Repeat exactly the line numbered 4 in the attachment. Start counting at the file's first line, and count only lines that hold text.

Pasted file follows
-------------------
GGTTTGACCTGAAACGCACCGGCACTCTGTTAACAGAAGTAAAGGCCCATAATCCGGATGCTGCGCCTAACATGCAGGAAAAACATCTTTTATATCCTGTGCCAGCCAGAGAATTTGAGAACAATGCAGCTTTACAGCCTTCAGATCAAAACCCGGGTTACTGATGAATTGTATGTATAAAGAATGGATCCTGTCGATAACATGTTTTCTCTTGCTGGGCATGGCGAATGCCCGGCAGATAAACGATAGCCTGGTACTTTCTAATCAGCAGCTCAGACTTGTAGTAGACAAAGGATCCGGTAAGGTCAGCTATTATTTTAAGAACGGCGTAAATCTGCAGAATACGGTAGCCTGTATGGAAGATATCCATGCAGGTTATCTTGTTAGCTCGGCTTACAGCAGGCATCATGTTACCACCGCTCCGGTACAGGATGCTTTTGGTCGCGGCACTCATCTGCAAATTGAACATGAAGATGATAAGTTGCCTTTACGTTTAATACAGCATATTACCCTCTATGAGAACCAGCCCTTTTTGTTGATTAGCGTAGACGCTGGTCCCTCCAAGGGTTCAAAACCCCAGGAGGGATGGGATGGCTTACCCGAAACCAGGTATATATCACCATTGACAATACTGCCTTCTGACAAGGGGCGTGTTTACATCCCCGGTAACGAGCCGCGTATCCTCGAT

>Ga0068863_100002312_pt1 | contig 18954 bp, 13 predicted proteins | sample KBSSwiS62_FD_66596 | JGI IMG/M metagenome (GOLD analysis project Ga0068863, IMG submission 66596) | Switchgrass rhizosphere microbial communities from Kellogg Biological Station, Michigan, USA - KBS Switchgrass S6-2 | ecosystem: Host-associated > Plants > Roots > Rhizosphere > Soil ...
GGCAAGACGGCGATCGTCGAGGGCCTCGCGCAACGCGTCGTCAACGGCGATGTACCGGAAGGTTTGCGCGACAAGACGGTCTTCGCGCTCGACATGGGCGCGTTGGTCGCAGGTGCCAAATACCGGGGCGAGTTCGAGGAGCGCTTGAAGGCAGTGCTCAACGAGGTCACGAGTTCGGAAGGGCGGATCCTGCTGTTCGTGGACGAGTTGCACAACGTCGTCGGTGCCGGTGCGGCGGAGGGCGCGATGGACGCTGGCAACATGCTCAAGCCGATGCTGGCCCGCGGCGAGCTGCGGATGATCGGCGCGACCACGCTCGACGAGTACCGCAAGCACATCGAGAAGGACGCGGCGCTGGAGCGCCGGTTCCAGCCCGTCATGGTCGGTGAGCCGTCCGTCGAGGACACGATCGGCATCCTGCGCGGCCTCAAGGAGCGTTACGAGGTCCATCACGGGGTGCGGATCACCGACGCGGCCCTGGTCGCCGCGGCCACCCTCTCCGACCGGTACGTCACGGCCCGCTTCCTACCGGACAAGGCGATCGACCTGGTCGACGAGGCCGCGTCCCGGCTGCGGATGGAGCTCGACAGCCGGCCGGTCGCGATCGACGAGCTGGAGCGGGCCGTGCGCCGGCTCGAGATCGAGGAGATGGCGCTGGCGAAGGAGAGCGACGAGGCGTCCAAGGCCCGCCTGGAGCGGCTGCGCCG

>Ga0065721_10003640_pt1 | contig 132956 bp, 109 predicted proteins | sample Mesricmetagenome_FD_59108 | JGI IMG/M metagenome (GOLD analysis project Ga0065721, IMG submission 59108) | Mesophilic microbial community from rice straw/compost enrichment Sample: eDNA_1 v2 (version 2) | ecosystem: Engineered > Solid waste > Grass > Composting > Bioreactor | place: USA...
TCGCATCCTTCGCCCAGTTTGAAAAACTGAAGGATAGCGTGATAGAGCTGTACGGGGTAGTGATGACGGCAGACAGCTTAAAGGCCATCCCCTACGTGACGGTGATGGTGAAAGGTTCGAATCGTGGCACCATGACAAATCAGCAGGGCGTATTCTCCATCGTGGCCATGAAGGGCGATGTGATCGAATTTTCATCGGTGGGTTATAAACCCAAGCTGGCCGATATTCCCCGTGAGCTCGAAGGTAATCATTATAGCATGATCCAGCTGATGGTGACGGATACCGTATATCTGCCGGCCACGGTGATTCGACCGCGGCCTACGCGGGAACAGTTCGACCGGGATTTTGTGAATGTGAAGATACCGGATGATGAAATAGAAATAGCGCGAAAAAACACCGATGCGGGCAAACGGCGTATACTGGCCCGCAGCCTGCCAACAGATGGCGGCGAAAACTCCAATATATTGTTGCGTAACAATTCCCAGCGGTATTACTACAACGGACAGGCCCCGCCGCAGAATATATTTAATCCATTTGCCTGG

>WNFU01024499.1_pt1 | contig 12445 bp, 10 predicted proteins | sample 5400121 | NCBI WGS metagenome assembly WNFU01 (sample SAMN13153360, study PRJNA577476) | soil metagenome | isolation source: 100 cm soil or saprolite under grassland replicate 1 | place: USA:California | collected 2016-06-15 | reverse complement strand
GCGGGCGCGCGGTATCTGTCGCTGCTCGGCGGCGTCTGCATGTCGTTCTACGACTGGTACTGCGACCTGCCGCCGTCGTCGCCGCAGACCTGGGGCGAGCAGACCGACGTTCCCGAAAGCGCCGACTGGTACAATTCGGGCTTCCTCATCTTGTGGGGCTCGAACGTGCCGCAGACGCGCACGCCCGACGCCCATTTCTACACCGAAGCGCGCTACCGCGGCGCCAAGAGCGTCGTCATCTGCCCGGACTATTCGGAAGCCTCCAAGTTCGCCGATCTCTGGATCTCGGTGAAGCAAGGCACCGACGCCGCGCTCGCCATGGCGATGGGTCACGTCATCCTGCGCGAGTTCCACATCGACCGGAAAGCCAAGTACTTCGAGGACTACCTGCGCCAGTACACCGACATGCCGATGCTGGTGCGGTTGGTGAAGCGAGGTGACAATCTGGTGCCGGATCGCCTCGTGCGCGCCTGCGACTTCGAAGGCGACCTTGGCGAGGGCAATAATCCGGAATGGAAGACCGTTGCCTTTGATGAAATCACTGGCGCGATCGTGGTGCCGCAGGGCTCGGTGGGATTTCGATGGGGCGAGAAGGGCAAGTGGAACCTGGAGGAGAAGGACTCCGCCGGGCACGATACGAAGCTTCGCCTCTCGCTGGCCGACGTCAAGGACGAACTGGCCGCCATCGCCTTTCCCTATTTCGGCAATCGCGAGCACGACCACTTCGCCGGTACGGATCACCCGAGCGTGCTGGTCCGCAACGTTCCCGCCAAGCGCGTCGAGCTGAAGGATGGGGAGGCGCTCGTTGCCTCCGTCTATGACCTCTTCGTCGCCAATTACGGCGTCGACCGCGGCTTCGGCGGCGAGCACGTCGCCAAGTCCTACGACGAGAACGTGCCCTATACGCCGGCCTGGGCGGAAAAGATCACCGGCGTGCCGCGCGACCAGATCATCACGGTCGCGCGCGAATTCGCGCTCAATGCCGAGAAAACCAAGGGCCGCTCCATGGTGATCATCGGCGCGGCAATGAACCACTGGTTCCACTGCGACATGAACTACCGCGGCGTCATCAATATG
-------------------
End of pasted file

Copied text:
>Ga0065721_10003640_pt1 | contig 132956 bp, 109 predicted proteins | sample Mesricmetagenome_FD_59108 | JGI IMG/M metagenome (GOLD analysis project Ga0065721, IMG submission 59108) | Mesophilic microbial community from rice straw/compost enrichment Sample: eDNA_1 v2 (version 2) | ecosystem: Engineered > Solid waste > Grass > Composting > Bioreactor | place: USA...